The "language" press began in 1860 with the publication of Lankaloka in Galle; the first Sinhala weekly newspaper, Lakminapahana, appeared on September 11, 1862. In 1896, the second Sinhala daily, Lakrivikrama (which had been a weekly since 1863), began publication. By the time the legendary H. S. Perera began publishing his well-known daily, Dinamana in 1909, the other two dailies had stopped publication, which made Dinamana the only Sinhala daily until September 1912. At that time, Alexander Welivita started the Sinhala daily, Lakmina, which survived till 1955. Dinamana it-self was later acquired by the Associated Newspapers of Ceylon Limited (ANCL). In 1932, the ANCL began publishing a Tamil daily, Thinakaran.
At the time of Sri Lanka's independence from Great Britain in 1948, the island nation's press was practically a duopoly. The ANCL, popularly called the "Lake House" after the name of the colonial mansion that served as its headquarters, was started in 1918 by a venerable figure in Sri Lanka's history of the press, D. R. Wijewardene. He founded the chain with its principal newspaper, the Ceylon Daily News, and five years later, in 1923, he acquired the Observer and Commercial Advertiser. The Lake House also published the Daily News, Dinamana (daily in Sinhala) and Janata (another daily in Sinhala). The second component of the "duopoly" was the Times group, whose flagship was, indeed, the Times of Ceylon. It also published the daily Morning News and Lankadipa (daily in Sinhala).
To challenge the duopoly, which was not always supportive of government policies, the left-leaning government of S. W. R. D. Bandaranayake and his widow, Sirimavo encouraged the publication of Dawasa, a daily newspaper in Sinhala, that quickly became the second largest daily newspaper, based on circulation. It was published by Independent Newspapers, which was owned by M. D. Gunasena, who was Sri Lanka's most prominent book publisher. Angry over the consistently antigovernment stance of the Lake House publications, Sirimavo's government nationalized the group in 1973. As of 2002, it was still government-owned, and it supports whichever party is in power. In addition, it is the only government-run newspaper publishing house, as the remaining papers are all privately-owned, many of them linked to political parties, but essentially independent of the government. As of 2002, most newspapers in Sri Lanka were published by three powerful groups: The Associated Newspapers of Ceylon Limited (ANCL), or Lake House; Upali Newspapers Limited (UNL); and Wijeya Newspapers Limited (WNL). At the time of the government's takeover of the ANCL, that organization's dailies in all three languages—Sinhala, Tamil, and English— commanded the highest circulation in the country. In 1981, the UNL was founded by Upali Wijewardene, who was related to ANCL's Wijewardene and was also a cousin of the then president Junius R. Jayawardene. Upali was a very successful businessman who held political ambitions but he perished in a mysterious plane crash in February 1983. Control of his company passed on to his widow, but in reality her father, who was a brother of Sirimavo Bandaranayake, held the power. Though the UNL is thus connected with both the UNP and the SLFP leadership, it claims to be independent of both the UNP and PA and is often critical of both organizations. The third major group, WNL, is owned by Ranjith Wijewardene, a former Chairman of ANCL and son of D. R. Wijewardene.. Politically, Ranjith is close to the UNP. The WNL started the weekend Irida Lankadipa in February 1986, the Sunday Times in June 1987, the daily Lankadipa from September 10, 1991, the Mid-Week Mirror in 1995, and the Daily Mirror from June 1999.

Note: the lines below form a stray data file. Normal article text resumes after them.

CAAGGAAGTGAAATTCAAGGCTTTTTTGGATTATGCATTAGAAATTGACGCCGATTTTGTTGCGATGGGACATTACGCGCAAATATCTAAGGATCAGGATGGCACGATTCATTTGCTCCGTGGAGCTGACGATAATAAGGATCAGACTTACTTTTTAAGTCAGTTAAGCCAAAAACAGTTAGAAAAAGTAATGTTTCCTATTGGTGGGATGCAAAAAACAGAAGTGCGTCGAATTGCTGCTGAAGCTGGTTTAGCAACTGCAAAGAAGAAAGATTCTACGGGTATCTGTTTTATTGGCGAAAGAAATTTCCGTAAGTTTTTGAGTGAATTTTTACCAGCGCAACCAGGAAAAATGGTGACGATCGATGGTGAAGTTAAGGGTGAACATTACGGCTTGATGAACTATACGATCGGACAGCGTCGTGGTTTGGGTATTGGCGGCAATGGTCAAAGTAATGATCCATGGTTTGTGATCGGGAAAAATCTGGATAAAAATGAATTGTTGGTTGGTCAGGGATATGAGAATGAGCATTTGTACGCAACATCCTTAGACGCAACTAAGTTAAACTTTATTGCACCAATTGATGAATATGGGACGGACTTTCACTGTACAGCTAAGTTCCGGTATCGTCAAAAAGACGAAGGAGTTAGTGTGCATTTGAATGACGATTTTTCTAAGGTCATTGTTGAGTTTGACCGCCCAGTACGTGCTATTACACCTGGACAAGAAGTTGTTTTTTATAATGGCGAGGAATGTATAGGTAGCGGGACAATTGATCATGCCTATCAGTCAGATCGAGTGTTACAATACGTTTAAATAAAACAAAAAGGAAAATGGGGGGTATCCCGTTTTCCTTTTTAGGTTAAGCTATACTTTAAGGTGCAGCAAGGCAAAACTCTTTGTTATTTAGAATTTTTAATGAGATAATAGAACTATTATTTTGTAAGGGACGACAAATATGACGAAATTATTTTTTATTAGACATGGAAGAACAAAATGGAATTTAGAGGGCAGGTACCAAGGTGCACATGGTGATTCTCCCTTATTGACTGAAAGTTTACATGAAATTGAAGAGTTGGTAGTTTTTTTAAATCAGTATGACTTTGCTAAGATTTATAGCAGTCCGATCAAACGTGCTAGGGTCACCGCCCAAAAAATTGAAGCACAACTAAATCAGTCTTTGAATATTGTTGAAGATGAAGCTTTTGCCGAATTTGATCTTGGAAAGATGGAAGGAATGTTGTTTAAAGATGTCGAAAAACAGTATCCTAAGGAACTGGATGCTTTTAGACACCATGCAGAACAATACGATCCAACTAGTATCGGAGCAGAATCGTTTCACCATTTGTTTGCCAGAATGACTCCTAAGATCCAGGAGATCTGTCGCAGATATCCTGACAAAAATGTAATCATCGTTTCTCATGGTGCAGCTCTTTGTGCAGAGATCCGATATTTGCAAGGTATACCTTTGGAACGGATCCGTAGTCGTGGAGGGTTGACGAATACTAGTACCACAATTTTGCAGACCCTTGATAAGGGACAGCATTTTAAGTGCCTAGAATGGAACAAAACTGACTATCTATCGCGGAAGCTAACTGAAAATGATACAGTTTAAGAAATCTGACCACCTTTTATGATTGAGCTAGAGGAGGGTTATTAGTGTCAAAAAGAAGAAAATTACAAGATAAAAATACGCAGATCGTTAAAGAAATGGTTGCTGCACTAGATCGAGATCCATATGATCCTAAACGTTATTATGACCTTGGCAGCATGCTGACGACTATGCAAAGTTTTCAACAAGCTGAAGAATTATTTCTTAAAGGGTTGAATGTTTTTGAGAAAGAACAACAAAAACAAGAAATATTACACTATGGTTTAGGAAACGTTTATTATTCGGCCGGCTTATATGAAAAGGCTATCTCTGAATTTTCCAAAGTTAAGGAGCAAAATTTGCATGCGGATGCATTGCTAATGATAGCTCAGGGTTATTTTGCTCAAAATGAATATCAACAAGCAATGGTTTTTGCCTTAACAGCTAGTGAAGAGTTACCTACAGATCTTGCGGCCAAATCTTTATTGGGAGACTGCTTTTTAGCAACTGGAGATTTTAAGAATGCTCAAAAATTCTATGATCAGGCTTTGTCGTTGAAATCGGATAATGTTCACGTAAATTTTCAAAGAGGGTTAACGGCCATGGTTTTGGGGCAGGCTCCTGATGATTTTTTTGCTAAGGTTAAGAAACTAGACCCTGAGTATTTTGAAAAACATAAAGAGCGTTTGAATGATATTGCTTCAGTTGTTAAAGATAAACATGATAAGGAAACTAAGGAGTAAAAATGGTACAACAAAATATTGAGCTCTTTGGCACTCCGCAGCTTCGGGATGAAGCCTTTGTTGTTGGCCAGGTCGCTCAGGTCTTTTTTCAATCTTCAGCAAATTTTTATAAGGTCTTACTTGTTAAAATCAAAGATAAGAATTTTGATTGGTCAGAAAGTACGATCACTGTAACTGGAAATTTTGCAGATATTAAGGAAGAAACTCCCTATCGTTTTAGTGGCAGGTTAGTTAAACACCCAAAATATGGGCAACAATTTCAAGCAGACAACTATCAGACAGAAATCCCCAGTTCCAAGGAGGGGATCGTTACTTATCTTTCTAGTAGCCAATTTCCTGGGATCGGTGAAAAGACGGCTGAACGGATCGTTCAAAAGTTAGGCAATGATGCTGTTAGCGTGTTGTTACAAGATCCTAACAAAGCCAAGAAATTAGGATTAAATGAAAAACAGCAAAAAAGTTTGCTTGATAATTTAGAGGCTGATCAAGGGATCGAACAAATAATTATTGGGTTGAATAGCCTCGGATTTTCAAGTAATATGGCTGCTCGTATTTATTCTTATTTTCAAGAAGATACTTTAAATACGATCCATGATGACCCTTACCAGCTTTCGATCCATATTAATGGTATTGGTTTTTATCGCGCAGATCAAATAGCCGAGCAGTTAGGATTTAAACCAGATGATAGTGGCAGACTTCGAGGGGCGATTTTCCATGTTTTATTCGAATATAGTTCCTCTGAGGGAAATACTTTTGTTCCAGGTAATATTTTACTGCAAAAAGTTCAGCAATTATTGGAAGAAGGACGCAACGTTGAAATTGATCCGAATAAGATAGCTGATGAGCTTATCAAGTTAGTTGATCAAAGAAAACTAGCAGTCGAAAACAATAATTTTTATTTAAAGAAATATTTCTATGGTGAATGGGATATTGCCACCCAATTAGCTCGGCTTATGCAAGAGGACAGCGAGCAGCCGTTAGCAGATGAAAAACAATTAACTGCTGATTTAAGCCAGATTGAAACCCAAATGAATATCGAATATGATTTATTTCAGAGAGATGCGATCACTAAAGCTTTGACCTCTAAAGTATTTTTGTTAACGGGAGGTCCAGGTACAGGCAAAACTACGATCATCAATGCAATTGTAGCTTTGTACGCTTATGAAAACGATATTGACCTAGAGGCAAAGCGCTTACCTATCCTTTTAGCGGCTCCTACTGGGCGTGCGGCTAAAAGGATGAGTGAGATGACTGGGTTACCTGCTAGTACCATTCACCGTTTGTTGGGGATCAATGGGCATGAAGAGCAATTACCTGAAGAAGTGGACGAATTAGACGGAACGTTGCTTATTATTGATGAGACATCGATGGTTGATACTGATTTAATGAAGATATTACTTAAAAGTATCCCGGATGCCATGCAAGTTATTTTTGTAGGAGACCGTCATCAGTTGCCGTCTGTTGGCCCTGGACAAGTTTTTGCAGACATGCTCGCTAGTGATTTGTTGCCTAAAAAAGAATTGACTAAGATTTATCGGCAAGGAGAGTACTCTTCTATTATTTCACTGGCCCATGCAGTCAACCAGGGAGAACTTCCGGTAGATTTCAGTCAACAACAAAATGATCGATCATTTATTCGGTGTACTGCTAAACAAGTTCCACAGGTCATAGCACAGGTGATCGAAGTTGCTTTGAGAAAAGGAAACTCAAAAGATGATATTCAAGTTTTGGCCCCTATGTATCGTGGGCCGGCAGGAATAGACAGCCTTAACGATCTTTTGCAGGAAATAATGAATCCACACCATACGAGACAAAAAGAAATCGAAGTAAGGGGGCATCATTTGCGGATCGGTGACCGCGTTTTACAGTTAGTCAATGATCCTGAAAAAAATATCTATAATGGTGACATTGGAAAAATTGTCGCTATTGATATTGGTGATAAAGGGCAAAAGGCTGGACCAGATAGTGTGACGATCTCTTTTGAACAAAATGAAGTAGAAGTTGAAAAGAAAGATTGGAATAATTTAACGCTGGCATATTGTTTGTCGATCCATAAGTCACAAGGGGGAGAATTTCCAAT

Below are the important newspapers in the three languages along with their proprietary affiliation:
Sinhalese: The daily Dinamana and Sunday Silumina are owned by the ANCL. They fully support the government's position on all issues, changing their stand with the shift of political power from one party to the other.
The daily Divayina and the Sunday Divayana are owned by the UNL. The Sunday Lankadipa (since 1986) and the daily Lankadipa (since 1991) are owned by the WNL.
English: The Daily News, the evening Observer and the Sunday Observer, are all published by the government-owned ANCL. The Island and Sunday Island are published by the UNL. The Sunday Times, the Midweek Mirror and the Daily Mirror are owned by the WNL. Outside of the three groups, the Sunday Leader (started in 1994) is published by the Leader Newspapers Limited, while the Weekend Express, a weekly, is published (since 1995) by the Indian Express Newspapers Limited.
Tamil: The two major Tamil newspapers published from Colombo are the Thinakaran, owned by the ANCL, and Veerakesari, which is owned by a Tamil businessman and published by the Indian Express Newspapers Limited. It subtly supports Tamil nationalism.